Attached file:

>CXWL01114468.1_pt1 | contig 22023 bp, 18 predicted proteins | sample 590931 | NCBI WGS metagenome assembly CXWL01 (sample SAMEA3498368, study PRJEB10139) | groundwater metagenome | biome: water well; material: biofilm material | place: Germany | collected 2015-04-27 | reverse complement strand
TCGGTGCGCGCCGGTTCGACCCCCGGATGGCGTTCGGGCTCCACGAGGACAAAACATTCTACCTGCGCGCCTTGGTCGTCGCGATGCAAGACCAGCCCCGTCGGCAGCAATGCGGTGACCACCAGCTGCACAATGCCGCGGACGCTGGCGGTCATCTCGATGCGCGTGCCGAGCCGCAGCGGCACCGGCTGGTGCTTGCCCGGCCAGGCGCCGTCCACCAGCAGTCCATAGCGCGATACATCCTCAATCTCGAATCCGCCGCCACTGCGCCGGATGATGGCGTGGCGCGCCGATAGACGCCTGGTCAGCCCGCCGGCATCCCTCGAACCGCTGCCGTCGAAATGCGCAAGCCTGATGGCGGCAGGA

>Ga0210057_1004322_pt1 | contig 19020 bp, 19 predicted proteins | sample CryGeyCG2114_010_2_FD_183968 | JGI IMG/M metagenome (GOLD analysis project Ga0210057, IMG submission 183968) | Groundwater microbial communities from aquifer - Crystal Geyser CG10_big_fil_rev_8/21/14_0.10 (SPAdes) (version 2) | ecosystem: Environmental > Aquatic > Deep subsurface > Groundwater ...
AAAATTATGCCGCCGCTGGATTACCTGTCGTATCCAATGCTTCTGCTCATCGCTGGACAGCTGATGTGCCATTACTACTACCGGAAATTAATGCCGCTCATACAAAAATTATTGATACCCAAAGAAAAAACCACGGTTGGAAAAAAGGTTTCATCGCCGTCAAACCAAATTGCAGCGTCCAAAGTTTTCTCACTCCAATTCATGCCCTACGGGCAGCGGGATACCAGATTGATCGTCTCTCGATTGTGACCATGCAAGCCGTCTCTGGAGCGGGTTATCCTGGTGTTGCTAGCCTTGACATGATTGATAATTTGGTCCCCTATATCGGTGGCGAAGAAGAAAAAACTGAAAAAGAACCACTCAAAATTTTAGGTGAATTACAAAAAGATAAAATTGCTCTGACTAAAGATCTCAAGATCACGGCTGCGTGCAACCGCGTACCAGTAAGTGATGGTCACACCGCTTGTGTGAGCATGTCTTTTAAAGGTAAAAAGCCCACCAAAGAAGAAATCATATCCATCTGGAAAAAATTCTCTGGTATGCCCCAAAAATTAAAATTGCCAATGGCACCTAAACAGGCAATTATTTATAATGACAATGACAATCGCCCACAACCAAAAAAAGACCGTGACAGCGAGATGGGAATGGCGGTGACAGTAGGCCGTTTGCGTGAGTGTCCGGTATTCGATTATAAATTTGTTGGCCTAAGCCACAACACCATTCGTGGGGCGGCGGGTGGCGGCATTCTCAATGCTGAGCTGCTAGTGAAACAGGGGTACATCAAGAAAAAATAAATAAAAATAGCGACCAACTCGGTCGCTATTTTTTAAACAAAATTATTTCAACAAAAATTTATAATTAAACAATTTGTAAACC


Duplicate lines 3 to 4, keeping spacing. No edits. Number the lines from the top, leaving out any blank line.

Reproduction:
>Ga0210057_1004322_pt1 | contig 19020 bp, 19 predicted proteins | sample CryGeyCG2114_010_2_FD_183968 | JGI IMG/M metagenome (GOLD analysis project Ga0210057, IMG submission 183968) | Groundwater microbial communities from aquifer - Crystal Geyser CG10_big_fil_rev_8/21/14_0.10 (SPAdes) (version 2) | ecosystem: Environmental > Aquatic > Deep subsurface > Groundwater ...
AAAATTATGCCGCCGCTGGATTACCTGTCGTATCCAATGCTTCTGCTCATCGCTGGACAGCTGATGTGCCATTACTACTACCGGAAATTAATGCCGCTCATACAAAAATTATTGATACCCAAAGAAAAAACCACGGTTGGAAAAAAGGTTTCATCGCCGTCAAACCAAATTGCAGCGTCCAAAGTTTTCTCACTCCAATTCATGCCCTACGGGCAGCGGGATACCAGATTGATCGTCTCTCGATTGTGACCATGCAAGCCGTCTCTGGAGCGGGTTATCCTGGTGTTGCTAGCCTTGACATGATTGATAATTTGGTCCCCTATATCGGTGGCGAAGAAGAAAAAACTGAAAAAGAACCACTCAAAATTTTAGGTGAATTACAAAAAGATAAAATTGCTCTGACTAAAGATCTCAAGATCACGGCTGCGTGCAACCGCGTACCAGTAAGTGATGGTCACACCGCTTGTGTGAGCATGTCTTTTAAAGGTAAAAAGCCCACCAAAGAAGAAATCATATCCATCTGGAAAAAATTCTCTGGTATGCCCCAAAAATTAAAATTGCCAATGGCACCTAAACAGGCAATTATTTATAATGACAATGACAATCGCCCACAACCAAAAAAAGACCGTGACAGCGAGATGGGAATGGCGGTGACAGTAGGCCGTTTGCGTGAGTGTCCGGTATTCGATTATAAATTTGTTGGCCTAAGCCACAACACCATTCGTGGGGCGGCGGGTGGCGGCATTCTCAATGCTGAGCTGCTAGTGAAACAGGGGTACATCAAGAAAAAATAAATAAAAATAGCGACCAACTCGGTCGCTATTTTTTAAACAAAATTATTTCAACAAAAATTTATAATTAAACAATTTGTAAACC